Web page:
Following up on the top certs thread, I revisited the ISIA standards for instructors....(http://www.isiaski.org/download/rules/Minimumstandard_en.pdf)
I was looking for requirements not covered by the PSIA L3 cert and wondering if anything overlapped with our top cert discussion (does not look like it). As I understand it, PSIA L3s can get the ISIA stamp for the price of the dues. I've held off mainly because I don't plan on going overseas and using the privileges any time soon, but also because I perceived that I shouldn't until I fully met the requirements. Let's see how things stand....
The candidate must be able to instruct all guest categories (children to
seniors) in group and private lessons. S/he will be competent in the technical
forms to the level of "expert" and able to demonstrate and explain them on
difficult terrain. S/he will be able to instruct in several disciplines.
I've got everything except several disciplines. I can only ski and snowboard. I suppose cross country, telemark and ski jumping are my other options to get to "several". I wonder if adaptive counts?
The candidate must be able to assess winter and mountain hazards
(weather, avalanches and terrain) correctly, respond and behave appropriately, and be able to take immediate action in the event of an accident. The candidate will be familiar with and able to implement FIS rules.
I've had some basic back country training. I've got no idea what the FIS rules for safety are, but have a pretty good idea they are not the law of the land here. It will be interesting to find out what's required vs what I would do otherwise.
The candidate will understand the teaching and relevant factors for instructtion
and training, and be able to apply and implement them in theory and
2.4 First Aid
The candidate will know the principles of first aid in the event of a snow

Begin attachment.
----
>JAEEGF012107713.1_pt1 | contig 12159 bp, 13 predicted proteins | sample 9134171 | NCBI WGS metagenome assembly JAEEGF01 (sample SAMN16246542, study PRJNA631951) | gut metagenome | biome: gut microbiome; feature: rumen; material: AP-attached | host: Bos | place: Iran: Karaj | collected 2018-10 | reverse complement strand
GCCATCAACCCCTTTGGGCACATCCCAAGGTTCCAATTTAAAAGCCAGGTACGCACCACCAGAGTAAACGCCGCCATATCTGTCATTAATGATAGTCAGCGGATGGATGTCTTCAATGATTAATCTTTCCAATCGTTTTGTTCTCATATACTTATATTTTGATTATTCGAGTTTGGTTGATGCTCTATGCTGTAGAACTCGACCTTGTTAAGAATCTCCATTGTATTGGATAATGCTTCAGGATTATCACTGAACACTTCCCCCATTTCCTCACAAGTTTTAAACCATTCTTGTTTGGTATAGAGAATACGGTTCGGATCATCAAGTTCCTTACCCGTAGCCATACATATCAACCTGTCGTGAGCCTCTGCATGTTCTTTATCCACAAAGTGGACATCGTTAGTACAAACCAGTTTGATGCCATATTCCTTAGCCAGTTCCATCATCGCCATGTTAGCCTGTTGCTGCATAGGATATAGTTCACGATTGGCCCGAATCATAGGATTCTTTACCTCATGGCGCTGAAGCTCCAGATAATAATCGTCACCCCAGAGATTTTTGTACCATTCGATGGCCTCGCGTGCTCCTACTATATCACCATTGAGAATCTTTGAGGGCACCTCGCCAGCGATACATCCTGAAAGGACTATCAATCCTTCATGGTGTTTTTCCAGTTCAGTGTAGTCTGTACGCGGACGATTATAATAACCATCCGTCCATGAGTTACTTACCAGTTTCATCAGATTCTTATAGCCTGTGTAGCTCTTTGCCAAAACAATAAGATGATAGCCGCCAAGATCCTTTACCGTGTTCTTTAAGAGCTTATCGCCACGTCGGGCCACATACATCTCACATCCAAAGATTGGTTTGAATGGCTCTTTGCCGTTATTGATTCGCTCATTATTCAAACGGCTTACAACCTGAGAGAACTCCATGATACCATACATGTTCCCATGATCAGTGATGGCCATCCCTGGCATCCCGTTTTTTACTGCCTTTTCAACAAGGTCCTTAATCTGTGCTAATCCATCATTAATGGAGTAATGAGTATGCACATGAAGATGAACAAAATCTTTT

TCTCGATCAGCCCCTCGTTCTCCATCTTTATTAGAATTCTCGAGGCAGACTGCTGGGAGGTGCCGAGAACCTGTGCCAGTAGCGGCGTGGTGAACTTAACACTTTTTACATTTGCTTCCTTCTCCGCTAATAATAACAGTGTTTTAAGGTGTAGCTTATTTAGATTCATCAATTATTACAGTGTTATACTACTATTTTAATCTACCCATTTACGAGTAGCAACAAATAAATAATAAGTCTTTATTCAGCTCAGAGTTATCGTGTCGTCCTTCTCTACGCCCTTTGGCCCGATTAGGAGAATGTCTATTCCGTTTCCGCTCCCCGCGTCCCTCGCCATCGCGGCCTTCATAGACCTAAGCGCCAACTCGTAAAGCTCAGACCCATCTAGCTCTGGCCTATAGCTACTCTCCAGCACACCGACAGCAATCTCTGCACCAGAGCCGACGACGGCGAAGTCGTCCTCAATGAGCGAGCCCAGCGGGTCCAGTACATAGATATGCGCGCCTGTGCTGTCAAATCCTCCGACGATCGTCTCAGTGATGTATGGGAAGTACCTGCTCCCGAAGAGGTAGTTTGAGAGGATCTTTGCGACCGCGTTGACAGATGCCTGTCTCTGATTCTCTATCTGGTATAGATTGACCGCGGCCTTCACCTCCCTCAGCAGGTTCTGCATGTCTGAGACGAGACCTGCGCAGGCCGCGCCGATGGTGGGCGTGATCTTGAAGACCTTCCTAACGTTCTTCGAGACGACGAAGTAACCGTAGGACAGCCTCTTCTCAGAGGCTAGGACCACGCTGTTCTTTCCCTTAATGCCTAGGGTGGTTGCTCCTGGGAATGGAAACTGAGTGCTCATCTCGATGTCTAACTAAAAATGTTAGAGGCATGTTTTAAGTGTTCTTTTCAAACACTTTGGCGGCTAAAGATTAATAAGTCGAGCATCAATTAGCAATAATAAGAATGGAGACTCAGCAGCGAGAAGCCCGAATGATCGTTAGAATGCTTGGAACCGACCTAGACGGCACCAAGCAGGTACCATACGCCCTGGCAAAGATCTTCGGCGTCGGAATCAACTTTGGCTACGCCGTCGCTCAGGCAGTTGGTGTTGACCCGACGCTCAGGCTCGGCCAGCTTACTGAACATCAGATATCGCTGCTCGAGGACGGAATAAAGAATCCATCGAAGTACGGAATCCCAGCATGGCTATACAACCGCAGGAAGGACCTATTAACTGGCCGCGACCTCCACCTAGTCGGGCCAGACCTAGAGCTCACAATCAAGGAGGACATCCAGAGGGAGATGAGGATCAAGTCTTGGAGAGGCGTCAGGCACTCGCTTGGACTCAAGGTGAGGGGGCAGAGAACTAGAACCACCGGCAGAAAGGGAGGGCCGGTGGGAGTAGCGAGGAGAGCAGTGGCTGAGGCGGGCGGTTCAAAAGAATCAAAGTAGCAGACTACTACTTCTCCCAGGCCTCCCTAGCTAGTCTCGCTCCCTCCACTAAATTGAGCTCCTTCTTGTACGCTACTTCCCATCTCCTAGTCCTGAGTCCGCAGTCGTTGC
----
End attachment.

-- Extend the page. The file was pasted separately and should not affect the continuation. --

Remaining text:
sports accident, be able to apply them and know the immediate procedures
with regard to safety and alerting.
I think I've got this covered, but would probably want to get emergency first responder training/cert for brush up at a minimum.
The candidate will understand the importance of quality in tourism. S/he will
understand the most important marketing principles and be able to adapt
his/her communication as appropriate to the situation.
S/he will know the basic rights and duties of a commercial guide, and be
able to derive and apply further rights and duties from the legal requirements.
Marketing - check. Guide - needs work
The candidate will be able to instruct in at least one other language.
Languages - this is the toughie. I've taught a few non-English speaking students. If I pursued this for the cert, I'd do Spanish because I've got a fair knowledge already and it is most in demand locally. If I was doing it in general, I'd go for Mandarin as the biggest potential need.
2.7 Environment and Nature
The candidate will know the rules with regard to nature and the environment
and deal sensitively with both.
2.8 History and Culture
The candidate will know the national history of snow sports, plus the national
and international snow sports instructor organisations and their tasks.
This was just for the ISIA "stamp". This all does not seem like a big deal to me. What do you think? The ISIA "card" is another story.